The Lambeth Conference sent a stong message of committment to church unity.
The bishops recommitted the international Anglican Church to journey towards “the full, visible unity of the church as the goal of the ecumenical movement,” and voted to strengthen the role of its own major ecumenical agency.
“As bishops, the visible unity of the church is a vital part of our ministry,” said Bishop Jabez Bryce of Polynesia, who introduced the report and resolutions from the conference’s Section 4. The section, comprised of approximately 200 bishops, discussed the theme, Called to be One.
After reaffirming the Anglican commitment to unity, the resolution, approved by the conference, encourages the Anglican provinces that have already formed close inter-church relationships to continue to fine tune those links. In ecumenical circles, “visible unity” can show up in steps such as common confession of the creeds, sharing of the sacraments of baptism and the eucharist, and recognition of each other’s clergy and joint decision-making.
The resolution recognizes that in moving toward full visible union between the churches, certain anomalies may arise which “may be bearable” for the sake of achieving unity. The report lists as an example the problem of overlapping jurisdictions, that is, when the territory overseen by the bishop of one church body overlaps with the territory of a bishop of another church body.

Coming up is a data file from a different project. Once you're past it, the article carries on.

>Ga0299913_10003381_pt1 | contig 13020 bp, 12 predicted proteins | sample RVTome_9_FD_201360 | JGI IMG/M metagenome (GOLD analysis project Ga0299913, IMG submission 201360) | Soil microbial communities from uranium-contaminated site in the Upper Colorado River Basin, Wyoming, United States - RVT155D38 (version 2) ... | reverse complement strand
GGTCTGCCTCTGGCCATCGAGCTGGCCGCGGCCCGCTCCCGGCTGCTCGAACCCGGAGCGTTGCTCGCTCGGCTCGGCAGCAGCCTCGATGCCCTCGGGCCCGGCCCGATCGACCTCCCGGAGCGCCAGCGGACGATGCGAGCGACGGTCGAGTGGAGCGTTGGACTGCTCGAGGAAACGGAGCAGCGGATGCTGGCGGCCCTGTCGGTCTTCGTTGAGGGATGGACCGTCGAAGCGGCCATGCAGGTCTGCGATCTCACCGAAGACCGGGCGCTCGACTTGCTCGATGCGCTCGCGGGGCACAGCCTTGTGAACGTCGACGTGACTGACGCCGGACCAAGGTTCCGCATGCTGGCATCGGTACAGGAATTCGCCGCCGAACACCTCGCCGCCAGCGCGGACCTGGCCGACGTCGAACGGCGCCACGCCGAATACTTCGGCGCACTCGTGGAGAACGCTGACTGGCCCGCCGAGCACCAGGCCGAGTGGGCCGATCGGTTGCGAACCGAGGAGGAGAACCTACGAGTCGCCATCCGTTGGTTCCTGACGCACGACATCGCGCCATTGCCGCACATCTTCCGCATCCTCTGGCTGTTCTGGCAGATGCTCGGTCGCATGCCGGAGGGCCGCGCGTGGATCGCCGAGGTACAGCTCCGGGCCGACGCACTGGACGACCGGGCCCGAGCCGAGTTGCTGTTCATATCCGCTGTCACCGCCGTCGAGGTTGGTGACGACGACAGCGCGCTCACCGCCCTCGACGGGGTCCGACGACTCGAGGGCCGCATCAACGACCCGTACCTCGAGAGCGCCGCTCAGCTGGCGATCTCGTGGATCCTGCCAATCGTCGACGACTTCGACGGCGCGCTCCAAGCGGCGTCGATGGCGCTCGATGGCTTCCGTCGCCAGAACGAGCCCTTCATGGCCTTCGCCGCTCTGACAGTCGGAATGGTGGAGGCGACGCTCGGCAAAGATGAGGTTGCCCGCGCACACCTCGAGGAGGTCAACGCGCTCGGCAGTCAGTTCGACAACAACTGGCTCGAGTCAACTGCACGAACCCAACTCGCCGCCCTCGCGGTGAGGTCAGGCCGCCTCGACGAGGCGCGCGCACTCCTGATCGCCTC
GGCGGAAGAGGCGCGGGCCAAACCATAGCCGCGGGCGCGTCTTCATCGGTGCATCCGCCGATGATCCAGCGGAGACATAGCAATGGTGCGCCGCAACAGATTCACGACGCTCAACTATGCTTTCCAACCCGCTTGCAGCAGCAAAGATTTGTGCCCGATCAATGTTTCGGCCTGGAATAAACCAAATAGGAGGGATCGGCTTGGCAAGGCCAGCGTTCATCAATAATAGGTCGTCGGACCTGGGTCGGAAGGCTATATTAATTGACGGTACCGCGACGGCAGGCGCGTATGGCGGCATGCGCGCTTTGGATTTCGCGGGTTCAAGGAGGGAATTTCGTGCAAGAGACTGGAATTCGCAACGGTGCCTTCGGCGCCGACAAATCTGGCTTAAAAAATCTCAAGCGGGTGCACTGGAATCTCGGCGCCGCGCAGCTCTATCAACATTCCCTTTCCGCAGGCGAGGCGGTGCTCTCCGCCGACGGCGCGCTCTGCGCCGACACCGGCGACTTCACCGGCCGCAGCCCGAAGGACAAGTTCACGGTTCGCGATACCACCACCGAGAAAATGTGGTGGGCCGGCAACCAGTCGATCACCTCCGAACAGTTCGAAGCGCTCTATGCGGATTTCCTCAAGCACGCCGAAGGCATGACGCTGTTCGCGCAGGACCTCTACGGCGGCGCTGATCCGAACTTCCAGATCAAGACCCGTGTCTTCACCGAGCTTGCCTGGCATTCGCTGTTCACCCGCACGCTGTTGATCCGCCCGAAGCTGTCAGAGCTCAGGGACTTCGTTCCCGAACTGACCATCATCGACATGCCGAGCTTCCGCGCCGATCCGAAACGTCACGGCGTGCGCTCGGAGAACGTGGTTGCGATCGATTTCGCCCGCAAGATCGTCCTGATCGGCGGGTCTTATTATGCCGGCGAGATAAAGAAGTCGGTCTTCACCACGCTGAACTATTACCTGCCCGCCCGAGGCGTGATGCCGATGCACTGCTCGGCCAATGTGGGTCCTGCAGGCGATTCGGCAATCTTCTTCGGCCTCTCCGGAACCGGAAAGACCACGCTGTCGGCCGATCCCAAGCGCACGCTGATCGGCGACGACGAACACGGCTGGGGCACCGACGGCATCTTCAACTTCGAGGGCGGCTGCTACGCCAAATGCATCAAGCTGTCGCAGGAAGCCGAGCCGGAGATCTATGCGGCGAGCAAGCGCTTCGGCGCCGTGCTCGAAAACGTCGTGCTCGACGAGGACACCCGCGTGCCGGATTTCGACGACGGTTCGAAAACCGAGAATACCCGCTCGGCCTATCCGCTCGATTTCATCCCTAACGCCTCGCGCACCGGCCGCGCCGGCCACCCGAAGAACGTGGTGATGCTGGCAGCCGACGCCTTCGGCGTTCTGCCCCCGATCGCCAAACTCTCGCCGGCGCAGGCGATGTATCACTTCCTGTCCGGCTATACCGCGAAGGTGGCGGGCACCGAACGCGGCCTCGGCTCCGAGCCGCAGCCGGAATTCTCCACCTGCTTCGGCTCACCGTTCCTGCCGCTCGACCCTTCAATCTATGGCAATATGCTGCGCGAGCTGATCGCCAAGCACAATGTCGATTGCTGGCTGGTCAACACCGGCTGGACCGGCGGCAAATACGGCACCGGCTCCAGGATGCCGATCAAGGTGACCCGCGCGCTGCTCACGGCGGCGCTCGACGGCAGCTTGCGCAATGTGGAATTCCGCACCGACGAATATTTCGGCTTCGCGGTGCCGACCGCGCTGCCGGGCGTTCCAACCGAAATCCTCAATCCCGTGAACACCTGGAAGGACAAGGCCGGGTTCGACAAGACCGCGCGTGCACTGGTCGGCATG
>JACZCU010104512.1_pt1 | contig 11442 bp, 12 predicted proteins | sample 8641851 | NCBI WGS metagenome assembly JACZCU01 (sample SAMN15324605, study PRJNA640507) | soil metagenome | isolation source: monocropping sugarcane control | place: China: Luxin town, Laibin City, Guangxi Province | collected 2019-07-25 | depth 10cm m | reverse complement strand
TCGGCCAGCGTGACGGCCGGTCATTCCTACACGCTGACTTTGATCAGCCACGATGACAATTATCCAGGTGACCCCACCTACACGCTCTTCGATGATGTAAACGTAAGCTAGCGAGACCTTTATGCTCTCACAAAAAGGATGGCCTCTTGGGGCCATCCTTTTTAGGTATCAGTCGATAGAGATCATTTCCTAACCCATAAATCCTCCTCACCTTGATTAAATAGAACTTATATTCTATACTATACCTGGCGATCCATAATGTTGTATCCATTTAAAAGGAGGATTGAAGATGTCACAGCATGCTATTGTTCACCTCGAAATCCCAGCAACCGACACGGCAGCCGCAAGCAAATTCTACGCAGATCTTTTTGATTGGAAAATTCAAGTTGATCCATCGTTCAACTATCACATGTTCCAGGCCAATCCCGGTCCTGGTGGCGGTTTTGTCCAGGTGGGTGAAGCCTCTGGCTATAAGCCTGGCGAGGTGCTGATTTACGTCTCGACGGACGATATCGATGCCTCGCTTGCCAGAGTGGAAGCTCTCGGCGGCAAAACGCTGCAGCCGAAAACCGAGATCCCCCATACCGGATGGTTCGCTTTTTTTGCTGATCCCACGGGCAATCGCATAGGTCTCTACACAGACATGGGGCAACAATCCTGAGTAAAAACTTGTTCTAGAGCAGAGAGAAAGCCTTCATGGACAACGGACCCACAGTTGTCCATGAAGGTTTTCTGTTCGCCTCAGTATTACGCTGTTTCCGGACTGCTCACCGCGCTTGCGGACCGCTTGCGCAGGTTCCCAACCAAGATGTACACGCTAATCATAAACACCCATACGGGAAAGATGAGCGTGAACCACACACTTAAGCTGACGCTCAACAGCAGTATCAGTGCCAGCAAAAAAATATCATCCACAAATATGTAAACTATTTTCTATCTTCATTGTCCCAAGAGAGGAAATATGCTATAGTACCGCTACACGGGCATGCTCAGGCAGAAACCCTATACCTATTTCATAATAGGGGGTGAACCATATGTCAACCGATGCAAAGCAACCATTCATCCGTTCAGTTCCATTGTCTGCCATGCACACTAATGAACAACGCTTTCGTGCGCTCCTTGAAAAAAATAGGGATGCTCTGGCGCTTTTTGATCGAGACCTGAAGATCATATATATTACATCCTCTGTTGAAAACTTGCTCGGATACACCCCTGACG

Such a situation exists in parts of Europe as the result of the 1996 Porvoo Declaration, an ecumenical agreement between the Anglican churches of Great Britain and the Lutheran churches of Scandinavia and the Baltic countries, which establishes communion between those churches.
The conference also voted to set up a new international commission that will not only monitor the range of official inter-church dialogues around the Anglican world, but also intervene “to ensure theological consistency in dialogues.”
Under the terms of the resolution, when a proposed new inter-church agreement between an Anglican province and another denomination “affects the life of the communion as a whole,” the new commission would refer the matter to the Primates Meeting before the province enters the new relationship.
As proof of the renewed commitment to ecumenism, the bishops discussed the rapidly expanding Pentecostal “emerging churches.”
“For the very first time (Lambeth is) taking seriously the vast quantity of Christian people who assemble in new churches and independent Christian groups,” said Bishop Stephen Sykes of Ely, England, vice-chairman of the conference section that focused on dialogue with other churches.
Research shows, Bishop Sykes said, “there are 480 million people who belong to Pentecostal churches or are associated with charismatic churches in the world.”
He said the bishops in the sub-section looking at growth of Pentecostalism and its ramifications “have taken a generally positive view of our relationship with them. They have a lot to teach us.”